In the Auckland Supreme Court, Dennis Gunn was convicted of the murder of a postmaster and sentenced to death. In what was claimed to be a world first for a capital crime, the conviction was based almost entirely on fingerprint evidence.
On Saturday 13 March 1920 Augustus Braithwaite, the postmaster at Ponsonby, was murdered in his own house. His keys were taken and the Post Office strongroom was opened and ransacked. Fingerprints found on three cash boxes were sent to the Criminal Registration Branch (CRB) at Police Headquarters in Wellington for analysis.
That Monday a former prison warder named Hughes told the police he had seen Dennis Gunn hanging around the Post Office. Hughes recognised Gunn from an encounter in 1918 when the latter had been sentenced to two weeks’ imprisonment for failing to enrol for military service. His fingerprints had been taken at the time.
The names of Gunn and another suspect were sent by telegram to the CRB. By Tuesday 16th the fingerprints on the cash boxes had been matched with Gunn’s fingerprint form. He was arrested the next day and charged with murder and burglary. Property stolen during the robbery, including Braithwaite’s keys and a recently fired pistol, were found in a gully near the house in which Gunn lived with his mother. Grooves on the weapon corresponded with marks on the two bullets found in Braithwaite’s body. A fingerprint on the weapon was matched with Gunn’s.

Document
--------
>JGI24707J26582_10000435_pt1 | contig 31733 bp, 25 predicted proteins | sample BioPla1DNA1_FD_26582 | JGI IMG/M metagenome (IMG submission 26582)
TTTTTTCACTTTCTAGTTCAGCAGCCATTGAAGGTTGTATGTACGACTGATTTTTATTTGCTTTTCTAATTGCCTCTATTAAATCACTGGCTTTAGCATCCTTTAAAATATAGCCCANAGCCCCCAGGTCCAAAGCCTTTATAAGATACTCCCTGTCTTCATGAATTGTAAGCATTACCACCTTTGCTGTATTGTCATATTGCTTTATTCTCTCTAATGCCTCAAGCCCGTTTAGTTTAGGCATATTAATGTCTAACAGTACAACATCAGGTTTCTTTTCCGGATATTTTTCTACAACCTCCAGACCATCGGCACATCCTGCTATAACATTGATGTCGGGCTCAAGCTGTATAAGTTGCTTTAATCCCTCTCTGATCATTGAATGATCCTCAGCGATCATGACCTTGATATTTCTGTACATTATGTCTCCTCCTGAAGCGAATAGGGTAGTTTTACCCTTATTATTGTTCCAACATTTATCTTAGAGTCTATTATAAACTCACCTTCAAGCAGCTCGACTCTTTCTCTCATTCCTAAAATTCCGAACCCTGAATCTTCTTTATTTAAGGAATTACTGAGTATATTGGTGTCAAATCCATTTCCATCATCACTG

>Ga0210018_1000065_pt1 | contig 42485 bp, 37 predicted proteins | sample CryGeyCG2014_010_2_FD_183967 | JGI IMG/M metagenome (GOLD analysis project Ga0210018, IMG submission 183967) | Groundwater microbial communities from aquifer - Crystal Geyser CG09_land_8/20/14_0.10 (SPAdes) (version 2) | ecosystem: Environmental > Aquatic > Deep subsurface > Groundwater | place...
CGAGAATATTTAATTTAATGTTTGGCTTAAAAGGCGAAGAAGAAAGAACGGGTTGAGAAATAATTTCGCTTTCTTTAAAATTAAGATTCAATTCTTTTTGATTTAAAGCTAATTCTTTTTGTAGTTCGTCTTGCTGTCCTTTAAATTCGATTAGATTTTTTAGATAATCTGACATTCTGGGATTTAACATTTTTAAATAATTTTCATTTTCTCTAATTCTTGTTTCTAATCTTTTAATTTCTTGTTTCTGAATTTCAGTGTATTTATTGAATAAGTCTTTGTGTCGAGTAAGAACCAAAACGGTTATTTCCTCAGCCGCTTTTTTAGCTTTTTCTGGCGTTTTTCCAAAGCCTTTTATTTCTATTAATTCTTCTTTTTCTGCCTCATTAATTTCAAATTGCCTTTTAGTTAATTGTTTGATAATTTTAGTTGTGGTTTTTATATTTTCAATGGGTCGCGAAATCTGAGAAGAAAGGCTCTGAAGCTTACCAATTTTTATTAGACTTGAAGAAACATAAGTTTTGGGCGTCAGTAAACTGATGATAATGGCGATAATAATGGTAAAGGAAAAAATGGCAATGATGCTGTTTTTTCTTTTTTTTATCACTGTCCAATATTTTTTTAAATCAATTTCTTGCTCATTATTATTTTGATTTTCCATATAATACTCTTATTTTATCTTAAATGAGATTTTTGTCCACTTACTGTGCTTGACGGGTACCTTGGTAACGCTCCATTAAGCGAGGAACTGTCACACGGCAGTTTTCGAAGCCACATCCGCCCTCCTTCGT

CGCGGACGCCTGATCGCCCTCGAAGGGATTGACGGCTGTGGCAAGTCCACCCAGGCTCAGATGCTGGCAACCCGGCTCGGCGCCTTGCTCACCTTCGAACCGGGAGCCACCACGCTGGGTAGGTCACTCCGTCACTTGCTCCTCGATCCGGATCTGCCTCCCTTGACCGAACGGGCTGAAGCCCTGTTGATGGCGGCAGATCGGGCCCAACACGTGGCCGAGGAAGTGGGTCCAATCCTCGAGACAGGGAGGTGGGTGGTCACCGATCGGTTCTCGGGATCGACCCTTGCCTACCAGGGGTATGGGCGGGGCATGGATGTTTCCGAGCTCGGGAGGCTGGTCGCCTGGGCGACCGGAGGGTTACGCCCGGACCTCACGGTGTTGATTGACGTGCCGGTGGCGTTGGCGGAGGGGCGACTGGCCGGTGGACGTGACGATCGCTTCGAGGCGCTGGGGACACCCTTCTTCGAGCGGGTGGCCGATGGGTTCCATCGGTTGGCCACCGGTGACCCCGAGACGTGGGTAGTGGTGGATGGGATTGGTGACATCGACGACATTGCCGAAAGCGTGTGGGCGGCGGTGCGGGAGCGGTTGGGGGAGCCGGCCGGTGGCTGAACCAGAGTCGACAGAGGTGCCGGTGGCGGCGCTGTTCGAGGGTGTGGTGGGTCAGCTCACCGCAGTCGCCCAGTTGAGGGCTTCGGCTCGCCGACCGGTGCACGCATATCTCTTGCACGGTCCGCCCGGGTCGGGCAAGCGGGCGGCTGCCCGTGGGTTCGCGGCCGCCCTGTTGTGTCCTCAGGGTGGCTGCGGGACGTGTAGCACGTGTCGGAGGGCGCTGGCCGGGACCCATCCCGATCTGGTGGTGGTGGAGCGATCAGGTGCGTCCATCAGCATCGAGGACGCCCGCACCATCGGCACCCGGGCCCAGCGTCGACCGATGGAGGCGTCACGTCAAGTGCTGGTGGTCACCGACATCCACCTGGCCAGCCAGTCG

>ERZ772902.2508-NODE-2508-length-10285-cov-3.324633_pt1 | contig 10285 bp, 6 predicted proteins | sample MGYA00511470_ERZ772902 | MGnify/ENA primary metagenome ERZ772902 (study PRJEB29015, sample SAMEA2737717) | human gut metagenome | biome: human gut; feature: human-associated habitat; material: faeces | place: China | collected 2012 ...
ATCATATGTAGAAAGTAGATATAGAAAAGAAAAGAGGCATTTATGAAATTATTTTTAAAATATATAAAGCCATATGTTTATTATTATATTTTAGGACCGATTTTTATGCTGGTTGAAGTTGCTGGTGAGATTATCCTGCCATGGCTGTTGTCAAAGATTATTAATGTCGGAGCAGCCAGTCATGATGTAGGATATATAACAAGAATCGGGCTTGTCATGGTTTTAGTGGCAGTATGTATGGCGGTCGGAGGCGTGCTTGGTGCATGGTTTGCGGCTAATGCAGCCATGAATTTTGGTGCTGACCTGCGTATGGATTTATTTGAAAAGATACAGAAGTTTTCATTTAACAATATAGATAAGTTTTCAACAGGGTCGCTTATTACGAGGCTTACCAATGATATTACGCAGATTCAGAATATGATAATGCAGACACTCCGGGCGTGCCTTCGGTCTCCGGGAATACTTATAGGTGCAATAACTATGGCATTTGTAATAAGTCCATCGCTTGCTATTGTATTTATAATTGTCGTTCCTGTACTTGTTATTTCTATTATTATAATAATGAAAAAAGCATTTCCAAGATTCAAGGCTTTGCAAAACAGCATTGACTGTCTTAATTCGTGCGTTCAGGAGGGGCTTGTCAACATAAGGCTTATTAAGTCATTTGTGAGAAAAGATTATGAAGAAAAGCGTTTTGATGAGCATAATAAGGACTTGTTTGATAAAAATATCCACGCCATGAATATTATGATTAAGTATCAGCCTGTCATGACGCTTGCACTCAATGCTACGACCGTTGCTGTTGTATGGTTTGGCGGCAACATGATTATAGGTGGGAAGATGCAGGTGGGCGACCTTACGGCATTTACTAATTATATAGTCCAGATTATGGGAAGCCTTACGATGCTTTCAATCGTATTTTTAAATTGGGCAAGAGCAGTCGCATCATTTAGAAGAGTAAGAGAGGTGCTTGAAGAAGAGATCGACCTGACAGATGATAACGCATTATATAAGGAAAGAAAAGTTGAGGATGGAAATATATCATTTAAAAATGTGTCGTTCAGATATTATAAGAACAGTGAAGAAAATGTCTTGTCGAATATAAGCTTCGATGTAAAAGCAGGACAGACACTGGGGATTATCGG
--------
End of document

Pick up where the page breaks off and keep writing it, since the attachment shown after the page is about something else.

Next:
Gunn’s lawyer argued that the fingerprint evidence was inconclusive. While admitting to a role in the robbery, Gunn claimed that Braithwaite had been killed by a man known as Alfred or Bonny O’Meara. The jury was not convinced. After a five-day trial Gunn was convicted and sentenced to death on 28 May 1920. He was hanged in Auckland on 22 June.